SEATTLE Starbucks has rolled its new Clover coffee-brewing machines into 10 units here to begin the introduction of a proprietary coffee line priced at $2 to $4 per cup. The hot and iced drinks are brewed a cup at a time from limited-production beans ground specifically for that order on the Starbucks-owned Clover system, yielding a product that the coffeehouse giant is touting as unmatchable by its legion of competitors.
The announcement coincided with areport in USA Today that the chain plans to unveil a new, more healthful breakfast lineup systemwide on Sept. 3. The new selections will be lower in calories and higher in fiber and will feature more fruit, according to the story. It also noted that Starbucks plans to revamp its lunch and dinner choices by next year.
The brand’s parent, Starbucks Corp., described the phased rollout of the new coffee line as “a key initiative to transforming the company.”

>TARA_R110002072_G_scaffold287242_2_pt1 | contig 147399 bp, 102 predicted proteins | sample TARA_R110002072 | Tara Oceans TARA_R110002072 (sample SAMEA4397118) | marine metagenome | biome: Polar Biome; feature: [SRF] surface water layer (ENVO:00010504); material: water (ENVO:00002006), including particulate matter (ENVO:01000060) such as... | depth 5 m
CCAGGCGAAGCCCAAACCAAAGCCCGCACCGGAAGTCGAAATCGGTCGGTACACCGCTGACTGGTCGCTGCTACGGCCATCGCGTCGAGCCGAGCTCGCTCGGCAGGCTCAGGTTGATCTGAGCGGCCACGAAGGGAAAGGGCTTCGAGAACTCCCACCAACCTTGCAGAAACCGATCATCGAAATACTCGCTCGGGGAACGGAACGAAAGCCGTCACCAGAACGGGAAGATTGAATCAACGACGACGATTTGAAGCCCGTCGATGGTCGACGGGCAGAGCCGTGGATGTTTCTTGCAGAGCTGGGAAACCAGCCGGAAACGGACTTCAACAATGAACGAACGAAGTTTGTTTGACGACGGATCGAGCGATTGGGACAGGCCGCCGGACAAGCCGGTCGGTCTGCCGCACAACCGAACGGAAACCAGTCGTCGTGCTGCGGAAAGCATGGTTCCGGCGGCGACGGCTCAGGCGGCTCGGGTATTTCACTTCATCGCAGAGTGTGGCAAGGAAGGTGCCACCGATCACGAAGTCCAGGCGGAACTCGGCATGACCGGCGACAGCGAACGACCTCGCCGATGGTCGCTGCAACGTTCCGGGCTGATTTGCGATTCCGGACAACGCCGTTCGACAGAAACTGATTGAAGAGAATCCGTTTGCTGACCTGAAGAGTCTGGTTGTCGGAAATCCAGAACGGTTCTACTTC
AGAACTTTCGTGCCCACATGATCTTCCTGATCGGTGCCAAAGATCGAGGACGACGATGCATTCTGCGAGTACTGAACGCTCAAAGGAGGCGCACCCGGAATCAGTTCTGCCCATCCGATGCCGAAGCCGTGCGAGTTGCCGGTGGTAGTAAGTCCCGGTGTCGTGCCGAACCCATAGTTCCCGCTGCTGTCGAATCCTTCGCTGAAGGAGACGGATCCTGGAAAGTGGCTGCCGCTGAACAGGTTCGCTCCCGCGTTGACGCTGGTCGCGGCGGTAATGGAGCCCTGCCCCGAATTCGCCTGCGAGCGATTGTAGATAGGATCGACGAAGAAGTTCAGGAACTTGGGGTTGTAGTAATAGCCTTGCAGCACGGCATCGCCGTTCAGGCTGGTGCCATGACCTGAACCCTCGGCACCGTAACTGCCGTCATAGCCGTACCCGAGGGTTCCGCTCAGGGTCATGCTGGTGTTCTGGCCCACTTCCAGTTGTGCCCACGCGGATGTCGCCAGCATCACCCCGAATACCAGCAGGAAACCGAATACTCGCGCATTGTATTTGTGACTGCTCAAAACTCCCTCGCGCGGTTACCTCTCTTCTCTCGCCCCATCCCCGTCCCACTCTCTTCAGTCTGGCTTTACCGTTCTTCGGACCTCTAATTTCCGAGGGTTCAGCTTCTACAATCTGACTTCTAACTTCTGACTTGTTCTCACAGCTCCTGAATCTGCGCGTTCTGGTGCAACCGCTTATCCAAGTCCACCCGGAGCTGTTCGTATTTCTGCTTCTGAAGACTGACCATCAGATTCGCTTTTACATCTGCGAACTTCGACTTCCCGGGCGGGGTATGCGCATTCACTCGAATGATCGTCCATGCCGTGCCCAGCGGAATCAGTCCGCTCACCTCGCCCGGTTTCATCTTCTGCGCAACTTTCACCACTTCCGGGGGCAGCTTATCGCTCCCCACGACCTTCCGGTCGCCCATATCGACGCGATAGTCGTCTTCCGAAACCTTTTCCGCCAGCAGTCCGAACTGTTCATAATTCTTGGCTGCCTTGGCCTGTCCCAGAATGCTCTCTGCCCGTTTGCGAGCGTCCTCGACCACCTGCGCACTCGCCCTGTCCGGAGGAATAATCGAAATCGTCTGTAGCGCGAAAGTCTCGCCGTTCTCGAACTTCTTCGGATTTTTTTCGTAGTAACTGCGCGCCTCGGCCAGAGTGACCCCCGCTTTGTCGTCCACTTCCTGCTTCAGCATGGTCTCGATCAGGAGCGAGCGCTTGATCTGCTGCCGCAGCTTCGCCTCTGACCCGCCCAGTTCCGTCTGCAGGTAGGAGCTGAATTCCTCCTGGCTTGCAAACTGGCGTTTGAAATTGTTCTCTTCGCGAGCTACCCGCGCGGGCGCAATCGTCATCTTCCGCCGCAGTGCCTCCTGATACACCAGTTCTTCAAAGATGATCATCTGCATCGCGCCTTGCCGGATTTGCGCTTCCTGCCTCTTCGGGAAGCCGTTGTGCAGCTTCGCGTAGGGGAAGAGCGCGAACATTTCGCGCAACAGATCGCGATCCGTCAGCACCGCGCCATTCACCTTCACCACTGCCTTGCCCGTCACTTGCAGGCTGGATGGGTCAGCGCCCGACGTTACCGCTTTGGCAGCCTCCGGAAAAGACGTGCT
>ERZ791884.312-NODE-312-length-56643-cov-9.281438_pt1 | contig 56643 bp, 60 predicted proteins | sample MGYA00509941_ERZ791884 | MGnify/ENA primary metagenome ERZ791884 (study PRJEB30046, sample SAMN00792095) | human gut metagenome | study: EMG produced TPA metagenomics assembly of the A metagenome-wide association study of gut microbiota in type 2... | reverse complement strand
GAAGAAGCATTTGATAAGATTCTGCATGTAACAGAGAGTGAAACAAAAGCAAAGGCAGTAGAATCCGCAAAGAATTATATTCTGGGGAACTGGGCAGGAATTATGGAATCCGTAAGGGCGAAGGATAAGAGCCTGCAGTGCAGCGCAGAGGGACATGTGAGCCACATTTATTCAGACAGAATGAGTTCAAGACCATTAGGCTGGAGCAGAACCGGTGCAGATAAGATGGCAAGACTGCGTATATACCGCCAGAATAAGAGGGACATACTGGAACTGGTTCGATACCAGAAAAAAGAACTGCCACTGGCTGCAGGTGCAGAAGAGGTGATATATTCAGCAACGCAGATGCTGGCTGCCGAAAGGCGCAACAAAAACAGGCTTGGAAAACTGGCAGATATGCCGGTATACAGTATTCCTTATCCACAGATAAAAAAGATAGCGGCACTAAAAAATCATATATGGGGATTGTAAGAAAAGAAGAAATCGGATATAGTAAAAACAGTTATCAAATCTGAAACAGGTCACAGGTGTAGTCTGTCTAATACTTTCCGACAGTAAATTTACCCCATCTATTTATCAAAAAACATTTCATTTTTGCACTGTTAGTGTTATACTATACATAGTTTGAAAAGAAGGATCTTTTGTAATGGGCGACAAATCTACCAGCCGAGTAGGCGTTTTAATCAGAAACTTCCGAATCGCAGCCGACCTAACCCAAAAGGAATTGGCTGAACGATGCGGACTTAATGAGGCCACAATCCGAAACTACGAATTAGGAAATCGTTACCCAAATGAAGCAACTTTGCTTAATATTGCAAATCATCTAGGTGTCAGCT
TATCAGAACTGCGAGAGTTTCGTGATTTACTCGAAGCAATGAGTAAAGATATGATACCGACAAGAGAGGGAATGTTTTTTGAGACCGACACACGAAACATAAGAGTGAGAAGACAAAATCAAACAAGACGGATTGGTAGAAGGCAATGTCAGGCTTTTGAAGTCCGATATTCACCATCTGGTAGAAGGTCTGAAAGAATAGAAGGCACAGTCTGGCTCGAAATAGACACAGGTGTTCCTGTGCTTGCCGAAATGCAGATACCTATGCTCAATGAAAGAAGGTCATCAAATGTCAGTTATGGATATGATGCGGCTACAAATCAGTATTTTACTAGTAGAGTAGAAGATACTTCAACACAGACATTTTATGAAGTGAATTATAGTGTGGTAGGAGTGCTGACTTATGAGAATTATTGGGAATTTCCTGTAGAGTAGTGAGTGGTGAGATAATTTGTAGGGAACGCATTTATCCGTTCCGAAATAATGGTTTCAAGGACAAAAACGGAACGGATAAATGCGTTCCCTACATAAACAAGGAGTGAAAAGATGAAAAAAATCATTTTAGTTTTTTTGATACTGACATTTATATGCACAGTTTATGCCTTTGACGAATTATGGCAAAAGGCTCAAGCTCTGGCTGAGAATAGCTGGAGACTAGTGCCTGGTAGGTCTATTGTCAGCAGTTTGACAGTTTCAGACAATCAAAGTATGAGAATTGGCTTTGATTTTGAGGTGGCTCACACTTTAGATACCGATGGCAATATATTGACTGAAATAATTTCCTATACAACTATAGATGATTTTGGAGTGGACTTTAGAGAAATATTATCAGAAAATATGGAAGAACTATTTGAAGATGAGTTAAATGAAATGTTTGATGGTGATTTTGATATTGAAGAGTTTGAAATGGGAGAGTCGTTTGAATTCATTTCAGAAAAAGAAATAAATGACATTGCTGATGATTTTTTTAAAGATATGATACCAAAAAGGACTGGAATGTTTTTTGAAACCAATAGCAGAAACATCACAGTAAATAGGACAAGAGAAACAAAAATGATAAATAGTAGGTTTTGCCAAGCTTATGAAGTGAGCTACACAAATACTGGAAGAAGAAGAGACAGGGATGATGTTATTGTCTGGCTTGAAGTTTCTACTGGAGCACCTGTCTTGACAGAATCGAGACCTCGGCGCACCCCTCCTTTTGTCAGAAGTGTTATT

The new array -- Clover Crafted Small Batch Coffees -- will be adopted by units in Boston and San Francisco over the next few months, Starbucks said. The coffees will be listed on a separate chalkboard menu, as well as in a takeaway listing, according to a spokeswoman.
Four initial Clover Crafted coffees initially will be offered: Costa Rica Agrivid, El Salvador Pacamara, Tanzania Blackburn Estate and Zambia Kasama. Starbucks stressed that each is grown in small lots that the company was able to secure because of its relationships with growers and experience in buying coffee.
The selections will rotate monthly and will be offered only in units that are equipped with the Clover equipment.
Prices range by variety and serving size, the spokeswoman said in an e-mail. The brews will be offered in Starbucks’ 8-ounce short, 12-ounce tall and 16-ounce grande sizes, but apparently not the vente extra-large size.
Starbucks will sell the small-batch coffee beans for at-home use, but the company said patrons would have to use a coffee press. It has not announced plans to market the Clover equipment to consumers.
Starbucks bought Clover’s manufacturer in April for an undisclosed amount. In announcing the new coffee line, Starbucks described the Clover as “one of the most significant innovations in coffee brewing since the introduction of the espresso machine.”
Starbucks chairman and chief executive Howard Schultz reportedly discovered the Clover equipment during a visit to New York City, where one user was charging $7 for a cup.